Spygate not going away

PALM BEACH, Fla. -- The ghost of Spygate is still haunting the NFL in a high-profile legal imbroglio involving the New England Patriots' illegal videotaping of opponents' signals that remains a hot-button issue dominating conversations at the league owners' meetings.

NFL commissioner Roger Goodell acknowledged Monday that former Patriots videographer Matt Walsh has yet to work out an immunity deal with the league regarding his alleged additional information regarding Spygate.

Walsh's attorney, Michael Levy, remains in negotiations with NFL lawyers over how to compel him to discuss what he does or doesn't know about the Patriots' football espionage, including rumors about videotapes that could trigger more harsh penalties for Patriots coach Bill Belichick.

Goodell expressed frustration at the continued delays at resolving a controversial episode that led to the Patriots being penalized one of their first-round draft picks with Belichick fined $500,000 and the team fined $250,000.

"Do you know lawyers?" Goodell said. "We are making progress, I think. I'm a little frustrated, as you can see. Matt Walsh is free to speak to anybody, but he has asked for some considerations.

"We have met with over 50 people, and he's the only one that has indicated that he has conditions. We are trying to respect that."

Walsh has indicated that he may have more evidence against the Patriots. If true, that could lead to more sanctions against Belichick.

Belichick is attending the meetings and is expected to face numerous questions today about Spygate.

Patriots owner Robert Kraft said that Walsh didn't sign a confidentiality clause that legally prevents him from discussing the team's practices. The powerful owner urged reporters to move on from the topic.

"I think we've covered the subject," Kraft said. "We broke a rule the first week of the season. We were penalized very heavily, and look what happened after that game. To me, that says more than anything.

"Players work very hard and coaches work very hard, and I think they accomplished something remarkable. I think everything stands on its own after that."

The Patriots went 16-0 during the regular season, falling one game shy of a perfect season when they lost the Super Bowl to the New York Giants.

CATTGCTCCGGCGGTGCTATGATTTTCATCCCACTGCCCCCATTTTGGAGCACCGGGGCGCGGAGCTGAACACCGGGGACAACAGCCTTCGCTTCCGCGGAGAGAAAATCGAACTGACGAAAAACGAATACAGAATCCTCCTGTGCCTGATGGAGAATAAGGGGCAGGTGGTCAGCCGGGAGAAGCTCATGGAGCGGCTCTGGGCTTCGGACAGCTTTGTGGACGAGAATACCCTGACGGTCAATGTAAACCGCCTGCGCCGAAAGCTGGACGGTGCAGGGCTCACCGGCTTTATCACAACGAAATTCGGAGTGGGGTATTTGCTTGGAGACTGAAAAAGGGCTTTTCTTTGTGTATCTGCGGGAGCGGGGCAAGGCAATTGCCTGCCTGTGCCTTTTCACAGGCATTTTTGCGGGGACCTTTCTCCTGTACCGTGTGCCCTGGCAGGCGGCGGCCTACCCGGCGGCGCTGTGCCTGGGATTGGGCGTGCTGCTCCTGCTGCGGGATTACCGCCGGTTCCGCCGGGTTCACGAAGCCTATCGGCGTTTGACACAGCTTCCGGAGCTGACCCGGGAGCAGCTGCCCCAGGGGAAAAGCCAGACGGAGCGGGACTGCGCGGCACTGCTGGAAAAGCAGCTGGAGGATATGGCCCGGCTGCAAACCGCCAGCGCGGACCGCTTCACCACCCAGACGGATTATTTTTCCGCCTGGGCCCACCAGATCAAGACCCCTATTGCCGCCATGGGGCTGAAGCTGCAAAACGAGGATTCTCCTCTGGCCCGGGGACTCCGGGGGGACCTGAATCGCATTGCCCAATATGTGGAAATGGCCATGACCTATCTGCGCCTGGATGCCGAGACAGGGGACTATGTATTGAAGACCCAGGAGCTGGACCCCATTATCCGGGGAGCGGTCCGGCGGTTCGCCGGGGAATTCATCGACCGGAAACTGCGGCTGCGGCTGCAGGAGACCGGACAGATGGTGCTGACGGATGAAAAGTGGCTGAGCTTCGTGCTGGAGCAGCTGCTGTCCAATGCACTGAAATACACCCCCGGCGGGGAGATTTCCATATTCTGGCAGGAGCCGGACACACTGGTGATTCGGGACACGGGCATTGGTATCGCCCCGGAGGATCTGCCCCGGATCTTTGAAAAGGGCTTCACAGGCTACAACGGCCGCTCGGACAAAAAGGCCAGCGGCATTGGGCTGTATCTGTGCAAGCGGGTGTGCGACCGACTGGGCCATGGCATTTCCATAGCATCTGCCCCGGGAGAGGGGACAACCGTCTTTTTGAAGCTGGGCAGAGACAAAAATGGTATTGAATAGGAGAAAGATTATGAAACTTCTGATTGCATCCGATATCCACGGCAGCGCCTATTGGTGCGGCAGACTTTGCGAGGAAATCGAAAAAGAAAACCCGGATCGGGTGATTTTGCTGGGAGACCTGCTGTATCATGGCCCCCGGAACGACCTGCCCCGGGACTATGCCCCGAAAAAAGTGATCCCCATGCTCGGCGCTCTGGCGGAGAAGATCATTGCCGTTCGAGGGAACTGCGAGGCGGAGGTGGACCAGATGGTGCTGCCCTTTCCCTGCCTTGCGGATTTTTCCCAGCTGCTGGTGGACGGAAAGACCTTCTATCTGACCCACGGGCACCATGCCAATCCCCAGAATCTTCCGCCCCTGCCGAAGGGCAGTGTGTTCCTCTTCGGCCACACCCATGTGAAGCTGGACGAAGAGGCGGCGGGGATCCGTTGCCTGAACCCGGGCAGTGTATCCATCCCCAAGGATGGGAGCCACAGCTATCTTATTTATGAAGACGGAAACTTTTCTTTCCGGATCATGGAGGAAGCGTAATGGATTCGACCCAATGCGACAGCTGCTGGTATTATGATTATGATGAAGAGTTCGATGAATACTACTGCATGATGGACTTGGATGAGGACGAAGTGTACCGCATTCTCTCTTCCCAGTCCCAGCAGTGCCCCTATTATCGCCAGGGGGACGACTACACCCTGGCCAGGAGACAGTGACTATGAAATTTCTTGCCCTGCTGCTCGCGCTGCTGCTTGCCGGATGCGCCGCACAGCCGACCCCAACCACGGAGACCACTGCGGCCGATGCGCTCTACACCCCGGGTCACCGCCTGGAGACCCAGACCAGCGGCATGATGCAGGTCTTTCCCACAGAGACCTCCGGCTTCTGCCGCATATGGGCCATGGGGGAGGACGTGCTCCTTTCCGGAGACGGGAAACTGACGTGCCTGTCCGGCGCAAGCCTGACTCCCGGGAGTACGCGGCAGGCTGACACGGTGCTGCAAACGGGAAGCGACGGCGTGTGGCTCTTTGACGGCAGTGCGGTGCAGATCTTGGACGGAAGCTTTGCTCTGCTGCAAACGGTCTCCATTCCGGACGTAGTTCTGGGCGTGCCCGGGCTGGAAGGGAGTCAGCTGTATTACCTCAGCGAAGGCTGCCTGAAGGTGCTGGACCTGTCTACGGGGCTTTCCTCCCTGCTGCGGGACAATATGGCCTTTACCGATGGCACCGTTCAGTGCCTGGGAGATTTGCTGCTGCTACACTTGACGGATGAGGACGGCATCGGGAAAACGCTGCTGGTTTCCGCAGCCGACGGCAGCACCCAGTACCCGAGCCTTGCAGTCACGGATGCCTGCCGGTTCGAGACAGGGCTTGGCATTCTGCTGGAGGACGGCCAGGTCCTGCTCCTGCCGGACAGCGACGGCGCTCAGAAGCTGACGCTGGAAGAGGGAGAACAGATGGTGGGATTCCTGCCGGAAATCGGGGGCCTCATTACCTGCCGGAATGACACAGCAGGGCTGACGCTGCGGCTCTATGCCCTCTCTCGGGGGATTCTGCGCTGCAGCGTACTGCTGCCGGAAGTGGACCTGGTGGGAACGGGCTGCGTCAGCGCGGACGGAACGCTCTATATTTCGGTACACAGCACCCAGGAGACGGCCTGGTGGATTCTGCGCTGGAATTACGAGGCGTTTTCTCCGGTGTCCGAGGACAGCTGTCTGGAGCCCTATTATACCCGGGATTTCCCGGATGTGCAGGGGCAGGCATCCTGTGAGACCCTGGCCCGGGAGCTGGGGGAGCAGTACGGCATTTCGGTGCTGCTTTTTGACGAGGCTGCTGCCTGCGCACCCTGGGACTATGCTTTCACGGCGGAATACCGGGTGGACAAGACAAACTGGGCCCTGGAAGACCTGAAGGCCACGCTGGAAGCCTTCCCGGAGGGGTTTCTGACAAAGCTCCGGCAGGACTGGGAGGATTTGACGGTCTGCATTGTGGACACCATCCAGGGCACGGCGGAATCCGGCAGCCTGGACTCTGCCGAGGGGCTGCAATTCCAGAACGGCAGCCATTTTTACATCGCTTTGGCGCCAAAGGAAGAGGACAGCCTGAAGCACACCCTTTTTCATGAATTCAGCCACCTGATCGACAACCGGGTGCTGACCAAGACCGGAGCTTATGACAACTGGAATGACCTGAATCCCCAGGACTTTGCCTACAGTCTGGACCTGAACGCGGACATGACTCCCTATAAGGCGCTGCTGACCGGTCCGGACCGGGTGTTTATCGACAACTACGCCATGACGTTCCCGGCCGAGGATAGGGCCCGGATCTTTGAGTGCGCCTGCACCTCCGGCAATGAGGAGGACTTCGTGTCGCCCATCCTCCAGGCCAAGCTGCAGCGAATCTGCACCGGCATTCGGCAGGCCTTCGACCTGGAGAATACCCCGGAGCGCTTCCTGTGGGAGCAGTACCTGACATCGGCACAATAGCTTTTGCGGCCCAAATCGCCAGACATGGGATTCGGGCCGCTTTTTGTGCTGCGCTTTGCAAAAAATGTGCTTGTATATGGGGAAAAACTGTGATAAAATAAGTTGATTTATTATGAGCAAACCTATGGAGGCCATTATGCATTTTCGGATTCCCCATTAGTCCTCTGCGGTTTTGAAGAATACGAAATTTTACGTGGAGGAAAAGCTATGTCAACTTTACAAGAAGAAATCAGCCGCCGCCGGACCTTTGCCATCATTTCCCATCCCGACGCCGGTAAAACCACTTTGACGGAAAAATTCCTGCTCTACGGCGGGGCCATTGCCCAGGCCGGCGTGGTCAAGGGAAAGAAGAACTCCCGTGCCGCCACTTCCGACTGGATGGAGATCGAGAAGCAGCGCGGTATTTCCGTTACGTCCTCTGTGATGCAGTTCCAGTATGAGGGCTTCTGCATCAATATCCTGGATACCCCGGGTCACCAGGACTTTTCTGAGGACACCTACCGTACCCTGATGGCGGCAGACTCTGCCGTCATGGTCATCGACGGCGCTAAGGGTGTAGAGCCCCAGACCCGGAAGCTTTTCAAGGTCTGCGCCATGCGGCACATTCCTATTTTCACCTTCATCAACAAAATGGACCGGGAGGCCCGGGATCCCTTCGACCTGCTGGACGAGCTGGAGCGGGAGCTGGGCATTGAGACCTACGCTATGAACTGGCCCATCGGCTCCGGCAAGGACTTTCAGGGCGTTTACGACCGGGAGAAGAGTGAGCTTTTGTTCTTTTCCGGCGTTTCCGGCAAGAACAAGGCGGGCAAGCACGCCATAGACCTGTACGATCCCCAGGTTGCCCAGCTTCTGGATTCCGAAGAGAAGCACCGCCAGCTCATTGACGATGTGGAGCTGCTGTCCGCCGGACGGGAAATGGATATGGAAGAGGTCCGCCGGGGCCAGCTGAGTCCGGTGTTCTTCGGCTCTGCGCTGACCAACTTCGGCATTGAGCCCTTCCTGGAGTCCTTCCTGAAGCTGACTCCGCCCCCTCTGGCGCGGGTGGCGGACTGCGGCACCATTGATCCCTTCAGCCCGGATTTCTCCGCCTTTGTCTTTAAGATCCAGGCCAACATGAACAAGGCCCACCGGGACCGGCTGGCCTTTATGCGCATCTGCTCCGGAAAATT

One Boston newspaper alleged that the Patriots taped the St. Louis Rams' walkthrough prior to their Super Bowl encounter.

Kraft vehemently denied that report.

"I believe it's something that never happened," Kraft said. "If so, why wouldn't, two months later, anything come out? But we live in a society where people can make any kind of allegation.

"It has to be substantiated. I know how hard our people worked to accomplish what they did this year. We've truly put that behind us and have moved onto other things."

However, the league isn't quite satisfied yet and neither is Pennsylvania Senator Arlen Spector.

The Walsh testimony is a dangling loose thread among a twisted spool of embarrassment for the Patriots and the NFL.

"I am very anxious to meet with him," Goodell said. "He has indicated or implied through the media that he may have information that I'm not aware of. If he has either a tape or information that would be helpful, I would be eager to get it."

In an obvious response to Spygate, the NFL is considering a proposal to allow a coach to communicate with a defensive player via a radio transmitting device. That would likely eliminate the temptation for anyone to use videotape to steal signals in addition to the deterrent of the Patriots' punishment.

Goodell also wants teams to sign a document vowing each season that they didn't engage in spying.

He also wants to enact mechanisms such as spot checks in the coaches' booths and on the field.

The NFL has drawn widespread criticism for destroying the evidence of the tapes.

"I believe that the public understands that we responded very aggressively to the Patriots issue," Goodell said. "We were the ones to discover it, disclose it and discipline it with unprecedented discipline. To date, all the discussion and all the other rhetoric have been rumors.

"We've known coach Belichick has done that through his career. From my standpoint, I think these steps are necessary. We recognize that there has been a great deal of discussion about this. There is a questioning of our integrity. I believe strongly in the integrity of our game, and I know our clubs do, too."

Goodell also made it clear that he won't tolerate tampering after penalizing the San Francisco 49ers a fifth-round pick recently for contacting Drew Rosenhaus, the agent for Chicago Bears linebacker Lance Briggs, during last season.

The NFL is considering adding a five-to-seven-day window for teams to discuss impending free agents prior to the signing period. It's an effort to combat the widespread tampering that is commonplace under the current system.

"It wasn't being made an example, in my mind it was a clear violation of policy," Goodell said. "Anytime you violate the tampering policy, that is egregious."

Aaron Wilson covers the Baltimore Ravens for the Carroll County Times and the Annapolis Capital.


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